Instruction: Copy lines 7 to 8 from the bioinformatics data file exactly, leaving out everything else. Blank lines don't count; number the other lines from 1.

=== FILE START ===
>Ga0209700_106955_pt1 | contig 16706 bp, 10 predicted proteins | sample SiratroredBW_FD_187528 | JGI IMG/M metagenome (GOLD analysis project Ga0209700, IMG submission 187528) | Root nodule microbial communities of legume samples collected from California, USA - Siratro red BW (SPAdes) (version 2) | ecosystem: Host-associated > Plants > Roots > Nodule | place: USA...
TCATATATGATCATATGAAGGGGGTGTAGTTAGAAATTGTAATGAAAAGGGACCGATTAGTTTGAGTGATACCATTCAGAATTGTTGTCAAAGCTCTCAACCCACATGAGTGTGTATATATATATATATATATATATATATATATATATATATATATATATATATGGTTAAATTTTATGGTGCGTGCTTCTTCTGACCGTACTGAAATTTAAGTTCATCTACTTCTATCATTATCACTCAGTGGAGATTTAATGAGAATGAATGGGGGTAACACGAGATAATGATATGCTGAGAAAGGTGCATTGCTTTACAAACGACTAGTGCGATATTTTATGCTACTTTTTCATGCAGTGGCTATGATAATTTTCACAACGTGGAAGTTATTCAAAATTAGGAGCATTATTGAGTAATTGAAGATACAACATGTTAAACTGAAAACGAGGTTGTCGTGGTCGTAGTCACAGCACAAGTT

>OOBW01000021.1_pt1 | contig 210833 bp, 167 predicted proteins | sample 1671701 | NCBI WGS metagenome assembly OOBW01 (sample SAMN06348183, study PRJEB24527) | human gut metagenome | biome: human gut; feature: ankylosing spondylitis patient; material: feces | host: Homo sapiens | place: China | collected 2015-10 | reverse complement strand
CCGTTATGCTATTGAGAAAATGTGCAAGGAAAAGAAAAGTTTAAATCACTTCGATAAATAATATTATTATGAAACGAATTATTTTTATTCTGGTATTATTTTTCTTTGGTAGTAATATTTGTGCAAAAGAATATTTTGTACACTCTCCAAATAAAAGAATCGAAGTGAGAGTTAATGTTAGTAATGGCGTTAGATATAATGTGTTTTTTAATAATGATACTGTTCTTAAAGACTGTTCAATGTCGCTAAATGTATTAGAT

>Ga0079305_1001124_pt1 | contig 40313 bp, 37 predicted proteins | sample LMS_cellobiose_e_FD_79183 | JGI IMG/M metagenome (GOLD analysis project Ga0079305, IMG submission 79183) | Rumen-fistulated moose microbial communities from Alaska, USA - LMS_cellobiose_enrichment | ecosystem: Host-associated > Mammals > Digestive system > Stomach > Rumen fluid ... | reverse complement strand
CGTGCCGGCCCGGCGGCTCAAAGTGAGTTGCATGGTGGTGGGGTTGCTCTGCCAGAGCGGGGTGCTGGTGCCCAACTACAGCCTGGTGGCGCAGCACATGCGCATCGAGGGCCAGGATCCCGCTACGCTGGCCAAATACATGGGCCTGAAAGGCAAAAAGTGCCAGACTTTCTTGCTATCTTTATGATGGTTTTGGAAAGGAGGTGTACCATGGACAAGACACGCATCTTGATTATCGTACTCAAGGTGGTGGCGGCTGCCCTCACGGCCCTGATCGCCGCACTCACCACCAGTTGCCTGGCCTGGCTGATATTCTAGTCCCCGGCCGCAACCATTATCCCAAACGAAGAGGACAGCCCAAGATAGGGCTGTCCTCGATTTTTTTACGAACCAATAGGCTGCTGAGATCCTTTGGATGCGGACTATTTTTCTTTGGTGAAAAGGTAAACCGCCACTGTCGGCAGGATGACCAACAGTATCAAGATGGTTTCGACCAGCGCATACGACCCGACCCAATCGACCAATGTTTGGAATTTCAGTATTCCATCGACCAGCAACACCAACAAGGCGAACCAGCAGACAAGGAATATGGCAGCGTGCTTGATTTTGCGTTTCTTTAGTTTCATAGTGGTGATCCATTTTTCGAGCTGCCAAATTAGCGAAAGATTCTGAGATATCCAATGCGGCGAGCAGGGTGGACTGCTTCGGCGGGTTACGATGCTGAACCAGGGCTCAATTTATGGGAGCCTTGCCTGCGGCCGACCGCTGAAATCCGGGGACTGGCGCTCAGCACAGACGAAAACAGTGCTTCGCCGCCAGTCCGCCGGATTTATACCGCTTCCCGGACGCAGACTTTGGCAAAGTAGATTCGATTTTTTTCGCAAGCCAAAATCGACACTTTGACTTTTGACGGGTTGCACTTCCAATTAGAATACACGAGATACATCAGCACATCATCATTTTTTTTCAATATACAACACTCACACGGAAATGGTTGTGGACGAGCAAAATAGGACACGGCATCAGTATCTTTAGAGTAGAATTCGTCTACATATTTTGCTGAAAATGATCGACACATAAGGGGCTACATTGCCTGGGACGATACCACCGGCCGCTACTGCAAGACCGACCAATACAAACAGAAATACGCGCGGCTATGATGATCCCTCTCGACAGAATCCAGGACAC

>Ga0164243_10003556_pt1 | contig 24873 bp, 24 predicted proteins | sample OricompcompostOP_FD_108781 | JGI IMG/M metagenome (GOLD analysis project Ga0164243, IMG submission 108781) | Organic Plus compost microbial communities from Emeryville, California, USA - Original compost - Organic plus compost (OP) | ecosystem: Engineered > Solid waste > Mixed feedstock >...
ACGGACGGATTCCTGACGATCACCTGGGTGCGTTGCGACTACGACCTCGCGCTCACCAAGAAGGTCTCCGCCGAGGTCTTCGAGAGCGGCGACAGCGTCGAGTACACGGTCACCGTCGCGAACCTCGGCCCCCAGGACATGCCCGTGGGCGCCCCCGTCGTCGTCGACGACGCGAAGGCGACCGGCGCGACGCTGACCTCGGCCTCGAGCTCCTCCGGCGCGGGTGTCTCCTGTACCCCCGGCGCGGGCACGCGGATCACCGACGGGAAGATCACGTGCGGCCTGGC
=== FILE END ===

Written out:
>Ga0164243_10003556_pt1 | contig 24873 bp, 24 predicted proteins | sample OricompcompostOP_FD_108781 | JGI IMG/M metagenome (GOLD analysis project Ga0164243, IMG submission 108781) | Organic Plus compost microbial communities from Emeryville, California, USA - Original compost - Organic plus compost (OP) | ecosystem: Engineered > Solid waste > Mixed feedstock >...
ACGGACGGATTCCTGACGATCACCTGGGTGCGTTGCGACTACGACCTCGCGCTCACCAAGAAGGTCTCCGCCGAGGTCTTCGAGAGCGGCGACAGCGTCGAGTACACGGTCACCGTCGCGAACCTCGGCCCCCAGGACATGCCCGTGGGCGCCCCCGTCGTCGTCGACGACGCGAAGGCGACCGGCGCGACGCTGACCTCGGCCTCGAGCTCCTCCGGCGCGGGTGTCTCCTGTACCCCCGGCGCGGGCACGCGGATCACCGACGGGAAGATCACGTGCGGCCTGGC